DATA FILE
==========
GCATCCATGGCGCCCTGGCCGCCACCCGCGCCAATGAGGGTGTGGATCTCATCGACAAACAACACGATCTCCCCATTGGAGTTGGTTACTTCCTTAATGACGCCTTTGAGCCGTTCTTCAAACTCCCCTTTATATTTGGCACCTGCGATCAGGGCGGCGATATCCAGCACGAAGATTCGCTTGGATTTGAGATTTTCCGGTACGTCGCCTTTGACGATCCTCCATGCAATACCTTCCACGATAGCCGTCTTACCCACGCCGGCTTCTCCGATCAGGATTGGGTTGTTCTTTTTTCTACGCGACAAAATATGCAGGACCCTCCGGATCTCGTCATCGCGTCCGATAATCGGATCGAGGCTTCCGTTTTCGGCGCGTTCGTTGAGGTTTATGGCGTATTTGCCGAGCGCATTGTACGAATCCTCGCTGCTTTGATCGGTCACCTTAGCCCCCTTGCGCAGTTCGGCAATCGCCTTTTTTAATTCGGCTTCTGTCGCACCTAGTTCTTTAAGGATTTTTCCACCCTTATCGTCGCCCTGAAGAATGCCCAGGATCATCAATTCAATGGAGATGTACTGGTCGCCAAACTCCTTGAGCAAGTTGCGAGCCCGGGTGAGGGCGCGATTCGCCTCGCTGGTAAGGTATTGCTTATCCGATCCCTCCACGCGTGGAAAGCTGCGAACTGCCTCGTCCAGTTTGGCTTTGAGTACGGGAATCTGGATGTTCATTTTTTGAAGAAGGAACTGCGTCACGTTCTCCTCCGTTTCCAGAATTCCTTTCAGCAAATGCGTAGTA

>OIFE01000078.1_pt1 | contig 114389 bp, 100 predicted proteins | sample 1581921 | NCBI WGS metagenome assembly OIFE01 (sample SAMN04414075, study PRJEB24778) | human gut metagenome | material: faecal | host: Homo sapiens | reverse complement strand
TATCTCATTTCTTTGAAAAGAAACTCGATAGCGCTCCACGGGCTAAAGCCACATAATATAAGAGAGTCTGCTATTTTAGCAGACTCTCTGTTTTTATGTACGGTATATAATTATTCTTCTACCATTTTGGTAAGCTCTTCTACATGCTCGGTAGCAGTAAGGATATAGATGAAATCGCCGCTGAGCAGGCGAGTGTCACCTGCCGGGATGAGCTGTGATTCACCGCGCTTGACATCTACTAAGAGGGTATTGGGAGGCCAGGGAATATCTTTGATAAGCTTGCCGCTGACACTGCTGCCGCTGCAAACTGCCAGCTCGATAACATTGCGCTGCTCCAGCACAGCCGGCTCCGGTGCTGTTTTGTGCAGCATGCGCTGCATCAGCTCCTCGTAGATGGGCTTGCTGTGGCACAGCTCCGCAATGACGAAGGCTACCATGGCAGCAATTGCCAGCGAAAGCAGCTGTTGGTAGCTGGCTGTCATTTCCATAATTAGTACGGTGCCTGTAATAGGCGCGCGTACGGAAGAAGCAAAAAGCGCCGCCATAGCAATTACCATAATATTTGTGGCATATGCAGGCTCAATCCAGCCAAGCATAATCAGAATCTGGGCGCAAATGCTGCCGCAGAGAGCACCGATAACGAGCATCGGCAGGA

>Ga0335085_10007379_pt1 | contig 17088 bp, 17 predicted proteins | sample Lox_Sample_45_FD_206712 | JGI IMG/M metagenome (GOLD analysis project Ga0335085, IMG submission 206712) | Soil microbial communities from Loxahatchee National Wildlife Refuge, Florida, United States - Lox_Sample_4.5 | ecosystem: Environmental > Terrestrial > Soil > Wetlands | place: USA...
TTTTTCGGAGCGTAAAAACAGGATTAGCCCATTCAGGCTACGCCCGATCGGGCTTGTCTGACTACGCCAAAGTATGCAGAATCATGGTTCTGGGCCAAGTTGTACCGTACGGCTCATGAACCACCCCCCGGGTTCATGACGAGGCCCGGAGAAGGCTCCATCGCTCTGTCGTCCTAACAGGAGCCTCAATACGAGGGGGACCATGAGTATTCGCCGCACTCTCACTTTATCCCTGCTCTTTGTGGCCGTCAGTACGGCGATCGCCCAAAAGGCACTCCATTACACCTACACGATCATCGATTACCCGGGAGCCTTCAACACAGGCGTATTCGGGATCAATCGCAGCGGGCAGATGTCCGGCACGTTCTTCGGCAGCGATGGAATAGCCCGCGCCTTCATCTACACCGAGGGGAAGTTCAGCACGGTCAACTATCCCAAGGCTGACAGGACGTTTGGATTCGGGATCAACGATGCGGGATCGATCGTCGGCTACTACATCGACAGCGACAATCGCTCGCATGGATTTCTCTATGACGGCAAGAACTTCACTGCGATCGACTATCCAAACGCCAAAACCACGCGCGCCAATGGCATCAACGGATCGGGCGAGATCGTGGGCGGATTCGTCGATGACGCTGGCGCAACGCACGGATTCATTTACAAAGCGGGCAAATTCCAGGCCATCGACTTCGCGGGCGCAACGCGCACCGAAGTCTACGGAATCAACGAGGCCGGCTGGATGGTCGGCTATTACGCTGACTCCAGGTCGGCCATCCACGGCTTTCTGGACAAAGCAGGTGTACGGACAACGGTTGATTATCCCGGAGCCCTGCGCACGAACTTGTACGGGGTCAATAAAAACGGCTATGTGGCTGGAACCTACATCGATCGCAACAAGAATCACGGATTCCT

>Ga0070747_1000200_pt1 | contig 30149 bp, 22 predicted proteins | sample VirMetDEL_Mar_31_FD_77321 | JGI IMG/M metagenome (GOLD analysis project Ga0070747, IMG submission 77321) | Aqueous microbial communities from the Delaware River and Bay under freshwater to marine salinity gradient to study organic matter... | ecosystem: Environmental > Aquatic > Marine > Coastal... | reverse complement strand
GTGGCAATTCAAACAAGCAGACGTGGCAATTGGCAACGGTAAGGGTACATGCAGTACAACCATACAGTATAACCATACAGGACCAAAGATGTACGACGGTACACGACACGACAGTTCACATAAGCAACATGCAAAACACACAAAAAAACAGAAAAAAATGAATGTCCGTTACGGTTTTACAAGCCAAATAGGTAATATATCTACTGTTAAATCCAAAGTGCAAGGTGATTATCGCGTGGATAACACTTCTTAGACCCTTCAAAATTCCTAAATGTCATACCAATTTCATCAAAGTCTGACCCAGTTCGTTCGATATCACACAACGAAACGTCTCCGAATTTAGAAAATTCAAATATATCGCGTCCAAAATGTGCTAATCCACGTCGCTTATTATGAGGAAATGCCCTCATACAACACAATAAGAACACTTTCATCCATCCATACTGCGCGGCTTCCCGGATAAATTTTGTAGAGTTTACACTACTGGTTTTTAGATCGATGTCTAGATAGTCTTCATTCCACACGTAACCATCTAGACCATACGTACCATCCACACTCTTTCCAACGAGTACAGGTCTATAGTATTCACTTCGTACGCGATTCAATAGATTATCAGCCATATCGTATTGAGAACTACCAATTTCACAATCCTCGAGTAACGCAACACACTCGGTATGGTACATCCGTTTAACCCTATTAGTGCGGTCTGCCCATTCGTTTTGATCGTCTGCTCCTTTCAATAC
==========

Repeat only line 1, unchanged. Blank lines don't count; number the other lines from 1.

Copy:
GCATCCATGGCGCCCTGGCCGCCACCCGCGCCAATGAGGGTGTGGATCTCATCGACAAACAACACGATCTCCCCATTGGAGTTGGTTACTTCCTTAATGACGCCTTTGAGCCGTTCTTCAAACTCCCCTTTATATTTGGCACCTGCGATCAGGGCGGCGATATCCAGCACGAAGATTCGCTTGGATTTGAGATTTTCCGGTACGTCGCCTTTGACGATCCTCCATGCAATACCTTCCACGATAGCCGTCTTACCCACGCCGGCTTCTCCGATCAGGATTGGGTTGTTCTTTTTTCTACGCGACAAAATATGCAGGACCCTCCGGATCTCGTCATCGCGTCCGATAATCGGATCGAGGCTTCCGTTTTCGGCGCGTTCGTTGAGGTTTATGGCGTATTTGCCGAGCGCATTGTACGAATCCTCGCTGCTTTGATCGGTCACCTTAGCCCCCTTGCGCAGTTCGGCAATCGCCTTTTTTAATTCGGCTTCTGTCGCACCTAGTTCTTTAAGGATTTTTCCACCCTTATCGTCGCCCTGAAGAATGCCCAGGATCATCAATTCAATGGAGATGTACTGGTCGCCAAACTCCTTGAGCAAGTTGCGAGCCCGGGTGAGGGCGCGATTCGCCTCGCTGGTAAGGTATTGCTTATCCGATCCCTCCACGCGTGGAAAGCTGCGAACTGCCTCGTCCAGTTTGGCTTTGAGTACGGGAATCTGGATGTTCATTTTTTGAAGAAGGAACTGCGTCACGTTCTCCTCCGTTTCCAGAATTCCTTTCAGCAAATGCGTAGTA